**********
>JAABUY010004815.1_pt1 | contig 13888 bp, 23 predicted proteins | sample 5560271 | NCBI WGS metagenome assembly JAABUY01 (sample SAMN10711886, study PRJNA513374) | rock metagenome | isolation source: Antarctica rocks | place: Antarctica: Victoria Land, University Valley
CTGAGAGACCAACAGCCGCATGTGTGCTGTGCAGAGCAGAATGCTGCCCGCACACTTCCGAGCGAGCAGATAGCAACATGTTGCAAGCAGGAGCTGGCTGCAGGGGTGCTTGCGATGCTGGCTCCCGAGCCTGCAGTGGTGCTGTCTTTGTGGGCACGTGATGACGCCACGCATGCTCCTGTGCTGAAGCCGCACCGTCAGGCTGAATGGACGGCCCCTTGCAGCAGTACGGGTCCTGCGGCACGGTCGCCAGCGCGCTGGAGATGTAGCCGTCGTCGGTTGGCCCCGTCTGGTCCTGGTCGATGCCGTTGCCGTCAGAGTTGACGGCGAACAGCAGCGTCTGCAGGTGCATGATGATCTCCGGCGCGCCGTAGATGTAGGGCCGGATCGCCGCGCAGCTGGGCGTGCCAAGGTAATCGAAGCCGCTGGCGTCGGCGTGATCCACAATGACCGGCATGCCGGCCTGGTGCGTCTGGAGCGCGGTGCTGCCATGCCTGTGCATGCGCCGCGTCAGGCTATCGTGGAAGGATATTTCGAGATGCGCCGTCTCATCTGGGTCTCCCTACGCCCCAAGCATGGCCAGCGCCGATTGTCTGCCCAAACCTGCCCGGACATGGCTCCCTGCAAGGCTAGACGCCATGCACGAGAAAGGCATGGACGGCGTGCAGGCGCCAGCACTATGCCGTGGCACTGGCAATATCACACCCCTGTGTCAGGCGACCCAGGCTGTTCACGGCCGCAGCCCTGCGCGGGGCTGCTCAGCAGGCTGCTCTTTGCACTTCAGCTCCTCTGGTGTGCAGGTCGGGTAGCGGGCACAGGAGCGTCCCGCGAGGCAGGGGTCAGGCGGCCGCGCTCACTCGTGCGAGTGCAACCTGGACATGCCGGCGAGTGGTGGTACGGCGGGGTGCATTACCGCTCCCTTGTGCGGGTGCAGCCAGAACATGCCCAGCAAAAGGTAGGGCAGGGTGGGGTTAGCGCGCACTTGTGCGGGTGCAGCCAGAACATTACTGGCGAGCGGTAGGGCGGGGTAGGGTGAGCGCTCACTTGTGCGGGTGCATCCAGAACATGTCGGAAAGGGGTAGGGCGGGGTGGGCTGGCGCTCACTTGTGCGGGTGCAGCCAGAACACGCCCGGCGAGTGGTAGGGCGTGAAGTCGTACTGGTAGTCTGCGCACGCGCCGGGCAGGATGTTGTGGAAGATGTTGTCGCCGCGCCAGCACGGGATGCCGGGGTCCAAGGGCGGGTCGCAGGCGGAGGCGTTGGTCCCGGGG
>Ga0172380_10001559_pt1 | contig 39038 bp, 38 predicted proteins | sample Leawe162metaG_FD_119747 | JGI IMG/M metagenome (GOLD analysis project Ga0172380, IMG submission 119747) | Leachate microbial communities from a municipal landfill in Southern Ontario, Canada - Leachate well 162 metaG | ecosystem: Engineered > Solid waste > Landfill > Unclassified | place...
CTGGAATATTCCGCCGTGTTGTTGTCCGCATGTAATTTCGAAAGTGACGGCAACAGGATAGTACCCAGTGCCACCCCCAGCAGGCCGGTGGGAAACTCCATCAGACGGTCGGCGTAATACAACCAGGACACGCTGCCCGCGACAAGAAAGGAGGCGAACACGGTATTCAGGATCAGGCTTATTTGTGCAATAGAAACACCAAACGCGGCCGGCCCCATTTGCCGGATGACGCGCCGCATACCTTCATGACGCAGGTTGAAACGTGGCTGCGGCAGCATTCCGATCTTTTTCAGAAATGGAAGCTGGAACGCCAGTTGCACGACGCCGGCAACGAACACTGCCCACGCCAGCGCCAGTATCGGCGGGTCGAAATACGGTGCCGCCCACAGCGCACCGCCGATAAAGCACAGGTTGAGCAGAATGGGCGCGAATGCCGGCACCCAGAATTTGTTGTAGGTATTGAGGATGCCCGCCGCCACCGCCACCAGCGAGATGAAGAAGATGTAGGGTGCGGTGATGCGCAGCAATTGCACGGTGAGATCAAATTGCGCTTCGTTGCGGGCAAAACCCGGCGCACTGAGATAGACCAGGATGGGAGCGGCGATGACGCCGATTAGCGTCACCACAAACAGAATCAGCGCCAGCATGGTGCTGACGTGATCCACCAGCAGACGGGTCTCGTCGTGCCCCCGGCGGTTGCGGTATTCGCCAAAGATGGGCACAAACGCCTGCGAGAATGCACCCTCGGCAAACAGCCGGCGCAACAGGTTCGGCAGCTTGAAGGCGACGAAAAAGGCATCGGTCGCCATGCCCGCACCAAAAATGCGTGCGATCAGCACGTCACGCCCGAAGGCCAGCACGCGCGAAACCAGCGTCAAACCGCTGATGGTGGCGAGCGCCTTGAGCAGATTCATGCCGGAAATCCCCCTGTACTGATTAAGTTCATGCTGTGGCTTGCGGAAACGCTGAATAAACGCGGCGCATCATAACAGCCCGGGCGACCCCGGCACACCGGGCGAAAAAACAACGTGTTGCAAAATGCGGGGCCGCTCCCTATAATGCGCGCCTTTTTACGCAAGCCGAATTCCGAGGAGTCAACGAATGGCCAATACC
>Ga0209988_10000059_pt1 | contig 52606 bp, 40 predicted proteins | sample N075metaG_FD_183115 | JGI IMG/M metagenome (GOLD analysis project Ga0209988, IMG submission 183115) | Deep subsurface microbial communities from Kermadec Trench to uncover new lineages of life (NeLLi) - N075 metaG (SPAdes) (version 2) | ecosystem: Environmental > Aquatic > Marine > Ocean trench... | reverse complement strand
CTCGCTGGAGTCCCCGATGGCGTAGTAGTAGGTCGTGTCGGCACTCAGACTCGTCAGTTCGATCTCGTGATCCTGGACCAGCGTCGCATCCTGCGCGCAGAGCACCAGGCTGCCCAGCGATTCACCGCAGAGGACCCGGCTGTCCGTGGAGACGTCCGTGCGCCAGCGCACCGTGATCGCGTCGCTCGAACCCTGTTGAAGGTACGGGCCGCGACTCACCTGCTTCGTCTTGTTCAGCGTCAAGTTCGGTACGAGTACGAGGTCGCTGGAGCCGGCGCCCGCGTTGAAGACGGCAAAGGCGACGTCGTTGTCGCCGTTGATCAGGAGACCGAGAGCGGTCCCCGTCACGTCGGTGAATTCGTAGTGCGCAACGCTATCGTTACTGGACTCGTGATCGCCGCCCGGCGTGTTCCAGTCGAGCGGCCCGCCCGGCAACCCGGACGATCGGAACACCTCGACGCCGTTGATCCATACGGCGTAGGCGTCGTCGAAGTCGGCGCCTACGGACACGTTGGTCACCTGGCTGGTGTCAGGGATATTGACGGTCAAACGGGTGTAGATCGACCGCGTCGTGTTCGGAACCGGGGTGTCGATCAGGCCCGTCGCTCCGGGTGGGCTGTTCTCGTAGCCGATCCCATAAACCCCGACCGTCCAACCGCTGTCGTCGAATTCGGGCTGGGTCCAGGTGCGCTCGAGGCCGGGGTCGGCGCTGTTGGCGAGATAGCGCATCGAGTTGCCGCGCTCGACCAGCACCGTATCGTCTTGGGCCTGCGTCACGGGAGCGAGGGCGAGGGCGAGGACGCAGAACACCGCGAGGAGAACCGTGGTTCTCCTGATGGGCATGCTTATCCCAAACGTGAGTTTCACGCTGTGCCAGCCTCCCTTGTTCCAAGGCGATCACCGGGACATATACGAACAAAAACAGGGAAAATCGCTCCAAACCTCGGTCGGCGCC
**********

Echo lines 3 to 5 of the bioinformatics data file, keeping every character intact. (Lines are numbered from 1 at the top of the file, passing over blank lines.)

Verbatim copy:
>Ga0172380_10001559_pt1 | contig 39038 bp, 38 predicted proteins | sample Leawe162metaG_FD_119747 | JGI IMG/M metagenome (GOLD analysis project Ga0172380, IMG submission 119747) | Leachate microbial communities from a municipal landfill in Southern Ontario, Canada - Leachate well 162 metaG | ecosystem: Engineered > Solid waste > Landfill > Unclassified | place...
CTGGAATATTCCGCCGTGTTGTTGTCCGCATGTAATTTCGAAAGTGACGGCAACAGGATAGTACCCAGTGCCACCCCCAGCAGGCCGGTGGGAAACTCCATCAGACGGTCGGCGTAATACAACCAGGACACGCTGCCCGCGACAAGAAAGGAGGCGAACACGGTATTCAGGATCAGGCTTATTTGTGCAATAGAAACACCAAACGCGGCCGGCCCCATTTGCCGGATGACGCGCCGCATACCTTCATGACGCAGGTTGAAACGTGGCTGCGGCAGCATTCCGATCTTTTTCAGAAATGGAAGCTGGAACGCCAGTTGCACGACGCCGGCAACGAACACTGCCCACGCCAGCGCCAGTATCGGCGGGTCGAAATACGGTGCCGCCCACAGCGCACCGCCGATAAAGCACAGGTTGAGCAGAATGGGCGCGAATGCCGGCACCCAGAATTTGTTGTAGGTATTGAGGATGCCCGCCGCCACCGCCACCAGCGAGATGAAGAAGATGTAGGGTGCGGTGATGCGCAGCAATTGCACGGTGAGATCAAATTGCGCTTCGTTGCGGGCAAAACCCGGCGCACTGAGATAGACCAGGATGGGAGCGGCGATGACGCCGATTAGCGTCACCACAAACAGAATCAGCGCCAGCATGGTGCTGACGTGATCCACCAGCAGACGGGTCTCGTCGTGCCCCCGGCGGTTGCGGTATTCGCCAAAGATGGGCACAAACGCCTGCGAGAATGCACCCTCGGCAAACAGCCGGCGCAACAGGTTCGGCAGCTTGAAGGCGACGAAAAAGGCATCGGTCGCCATGCCCGCACCAAAAATGCGTGCGATCAGCACGTCACGCCCGAAGGCCAGCACGCGCGAAACCAGCGTCAAACCGCTGATGGTGGCGAGCGCCTTGAGCAGATTCATGCCGGAAATCCCCCTGTACTGATTAAGTTCATGCTGTGGCTTGCGGAAACGCTGAATAAACGCGGCGCATCATAACAGCCCGGGCGACCCCGGCACACCGGGCGAAAAAACAACGTGTTGCAAAATGCGGGGCCGCTCCCTATAATGCGCGCCTTTTTACGCAAGCCGAATTCCGAGGAGTCAACGAATGGCCAATACC
>Ga0209988_10000059_pt1 | contig 52606 bp, 40 predicted proteins | sample N075metaG_FD_183115 | JGI IMG/M metagenome (GOLD analysis project Ga0209988, IMG submission 183115) | Deep subsurface microbial communities from Kermadec Trench to uncover new lineages of life (NeLLi) - N075 metaG (SPAdes) (version 2) | ecosystem: Environmental > Aquatic > Marine > Ocean trench... | reverse complement strand